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“It was the best of times, it was the worst of times, it was the age of wisdom, it was the age of foolishness, it was the epoch of belief, it was the epoch of incredulity, it was the season of Light, it was the season of Darkness, it was the spring of hope, it was the winter of despair, we had everything before us, we had nothing before us…………”

And so it goes on. This extract, as learned readers will know, is taken from “A Tale of Two Cities” by Charles Dickens. In some ways, it describes quite well the period between Louis van Gaal being told to do one and José Mourinho being welcomed into the spider’s web which masquerades as the manager’s office at Manchester United.

Thanks to an unwanted break in the well-oiled machine that is the Premier League, during which the quadrennial “next World Cup winners” narrowly lost to the actual last World Cup winners in a testimonial for Lucas Podolski and top flight club supporters in England wandered aimlessly around supermarkets and used car dealers on Saturday and Sunday afternoon, there was also time to reflect on the impact Mourinho has had at Old Trafford.

When van Gaal left there was a feeling that United had gone backwards since Sir Alex Ferguson retired. David Moyes, the “Chosen by Nobody but Sir Alex One“, had failed in almost everything he possibly could during his short tenure. Unwanted records had been spectacularly broken by his regime and clubs actually looked forward to playing at Old Trafford.

There was a short period of rejoicing when he was shown the door and van Gaal was invited through it. Unfortunately for the previously successful Dutchman, in this day and age, one FA Cup win and mind-numbingly boring football does not constitute massive success at a club like Manchester United and, bear in mind, the only club like Manchester United is Manchester United.

So when he boarded his private plane to fly off to the Algarve it was widely expected that Mourinho would replace him. Not a done deal, but anticipated, mainly because Mourinho was out of work but also because van Gaal, having just won the FA Cup, might have expected an extension for a further year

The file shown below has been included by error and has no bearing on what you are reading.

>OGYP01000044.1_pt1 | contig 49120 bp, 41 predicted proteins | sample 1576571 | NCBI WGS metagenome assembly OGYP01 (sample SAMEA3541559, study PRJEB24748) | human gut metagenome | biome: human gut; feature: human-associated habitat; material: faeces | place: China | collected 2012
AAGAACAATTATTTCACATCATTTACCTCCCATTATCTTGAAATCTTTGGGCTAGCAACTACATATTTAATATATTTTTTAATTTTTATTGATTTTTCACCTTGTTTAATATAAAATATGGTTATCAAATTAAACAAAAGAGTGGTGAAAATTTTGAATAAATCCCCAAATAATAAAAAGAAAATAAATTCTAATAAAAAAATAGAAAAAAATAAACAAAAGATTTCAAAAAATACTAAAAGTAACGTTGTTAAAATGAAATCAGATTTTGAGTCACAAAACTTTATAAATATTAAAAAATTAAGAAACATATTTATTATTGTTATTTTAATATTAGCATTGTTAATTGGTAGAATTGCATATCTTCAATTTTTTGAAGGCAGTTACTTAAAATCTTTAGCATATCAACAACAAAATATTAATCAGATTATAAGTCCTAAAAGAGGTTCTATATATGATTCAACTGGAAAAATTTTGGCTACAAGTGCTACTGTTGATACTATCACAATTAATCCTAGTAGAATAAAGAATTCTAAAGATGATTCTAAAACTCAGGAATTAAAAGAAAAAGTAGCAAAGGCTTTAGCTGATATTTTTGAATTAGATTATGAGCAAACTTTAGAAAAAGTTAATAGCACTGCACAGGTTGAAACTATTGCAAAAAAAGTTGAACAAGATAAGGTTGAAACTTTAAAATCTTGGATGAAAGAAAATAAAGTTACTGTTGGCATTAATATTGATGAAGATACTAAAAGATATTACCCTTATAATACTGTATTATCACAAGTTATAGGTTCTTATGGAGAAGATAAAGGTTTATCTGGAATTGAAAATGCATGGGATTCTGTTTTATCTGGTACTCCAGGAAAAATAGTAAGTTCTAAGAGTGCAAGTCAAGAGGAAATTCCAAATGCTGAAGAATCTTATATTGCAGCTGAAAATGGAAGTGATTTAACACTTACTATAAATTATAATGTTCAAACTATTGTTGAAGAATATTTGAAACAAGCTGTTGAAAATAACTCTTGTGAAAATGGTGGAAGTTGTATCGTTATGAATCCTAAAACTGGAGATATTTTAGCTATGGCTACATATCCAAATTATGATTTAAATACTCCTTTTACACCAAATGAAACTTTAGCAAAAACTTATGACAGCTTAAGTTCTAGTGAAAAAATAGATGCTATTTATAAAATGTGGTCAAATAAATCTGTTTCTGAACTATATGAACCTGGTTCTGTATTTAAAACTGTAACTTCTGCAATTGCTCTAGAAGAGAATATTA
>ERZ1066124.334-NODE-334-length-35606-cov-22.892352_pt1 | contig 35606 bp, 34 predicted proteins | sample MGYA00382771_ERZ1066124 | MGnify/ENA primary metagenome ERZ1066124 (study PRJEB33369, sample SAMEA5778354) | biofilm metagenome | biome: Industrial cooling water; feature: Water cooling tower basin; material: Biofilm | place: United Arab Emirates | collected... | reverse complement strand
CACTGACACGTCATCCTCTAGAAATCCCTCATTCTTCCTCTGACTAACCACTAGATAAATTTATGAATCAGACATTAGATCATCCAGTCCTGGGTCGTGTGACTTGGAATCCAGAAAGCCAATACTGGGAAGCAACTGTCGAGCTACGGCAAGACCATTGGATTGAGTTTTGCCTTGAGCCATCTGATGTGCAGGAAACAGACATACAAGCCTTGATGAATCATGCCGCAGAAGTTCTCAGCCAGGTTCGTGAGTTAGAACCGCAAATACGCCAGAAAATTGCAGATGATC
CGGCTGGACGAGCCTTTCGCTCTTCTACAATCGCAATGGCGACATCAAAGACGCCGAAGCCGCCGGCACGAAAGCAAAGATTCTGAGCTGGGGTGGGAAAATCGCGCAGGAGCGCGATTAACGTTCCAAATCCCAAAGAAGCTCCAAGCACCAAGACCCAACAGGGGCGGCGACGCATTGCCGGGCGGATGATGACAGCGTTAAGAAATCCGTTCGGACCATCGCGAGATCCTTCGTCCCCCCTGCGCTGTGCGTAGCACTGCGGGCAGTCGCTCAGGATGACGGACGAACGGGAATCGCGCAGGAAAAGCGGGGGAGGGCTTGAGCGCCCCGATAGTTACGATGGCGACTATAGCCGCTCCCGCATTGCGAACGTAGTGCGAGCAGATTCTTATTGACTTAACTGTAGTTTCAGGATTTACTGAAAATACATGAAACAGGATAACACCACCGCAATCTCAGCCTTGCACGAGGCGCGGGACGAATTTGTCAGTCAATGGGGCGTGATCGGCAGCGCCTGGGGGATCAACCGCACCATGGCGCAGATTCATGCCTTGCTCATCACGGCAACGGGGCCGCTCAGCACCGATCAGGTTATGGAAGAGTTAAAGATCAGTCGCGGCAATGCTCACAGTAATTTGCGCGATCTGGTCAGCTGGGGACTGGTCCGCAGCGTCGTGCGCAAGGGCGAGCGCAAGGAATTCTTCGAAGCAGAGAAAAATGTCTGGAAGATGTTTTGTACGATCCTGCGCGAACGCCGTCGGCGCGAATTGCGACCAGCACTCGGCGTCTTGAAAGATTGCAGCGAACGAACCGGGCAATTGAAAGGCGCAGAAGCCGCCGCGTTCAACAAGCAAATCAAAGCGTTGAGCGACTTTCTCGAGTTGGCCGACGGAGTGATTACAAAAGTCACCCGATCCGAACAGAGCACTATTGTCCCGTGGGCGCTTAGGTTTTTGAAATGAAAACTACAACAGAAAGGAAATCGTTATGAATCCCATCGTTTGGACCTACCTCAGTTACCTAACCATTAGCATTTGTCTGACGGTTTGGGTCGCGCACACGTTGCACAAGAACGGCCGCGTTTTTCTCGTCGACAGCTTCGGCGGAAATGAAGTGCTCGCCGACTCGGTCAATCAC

The fact that this didn’t happen was down to fate conspiring against him.

Over at Manchester City the carpet was being rolled out to welcome Pep Guardiola, who was to replace Manuel Pellegrini as manager. Almost simultaneously, Mourinho was turning down job offers elsewhere, obviously under the impression that he was to be offered the number one on his bucket list. It would only have made sense to extend van Gaal’s contract had Pellegrini stayed at City, and even then it would have been a very unpopular move.

Consequently, the majority of United fans got what they had wanted for a long time. José Mourinho was seen as the perfect rival for Pep Guardiola.

Unfortunately for both of them, Chelsea appointed Antonio Conte and, with less problems within the squad and no European football, it looks likely that they will stroll to the title this season.

No matter, the future now looks a lot brighter for Manchester United than it did a year ago. The light at the end of the tunnel has been turned back on. There seems to be some purpose. The players not only appear to know what they are doing, they also seem to be enjoying it! José Mourinho has returned some of the fear factor and the opposition no longer feels that Old Trafford is an easy place to collect points.

The football, in the main, is exciting to watch which has dispelled a fear for those United fans who know very little about football, (and there are many, unfortunately). They thought Mourinho would play boring defensive stuff and win games 1-0. Well, they were wrong, as usual. He is playing exciting, attacking stuff and drawing games 1-1.

This, in fairness, is due to a lack of ability in front of goal. Only Zlatan Ibrahimovic is scoring regularly and, when the second top scorer is Juan Mata, there is obviously a problem with the strikers. This will be addressed in the Summer window, along with a couple of other positions.

So for the time being everything in the garden of Old Trafford is rosy. The exciting prospect is that, under Mourinho, it is going to get even rosier.

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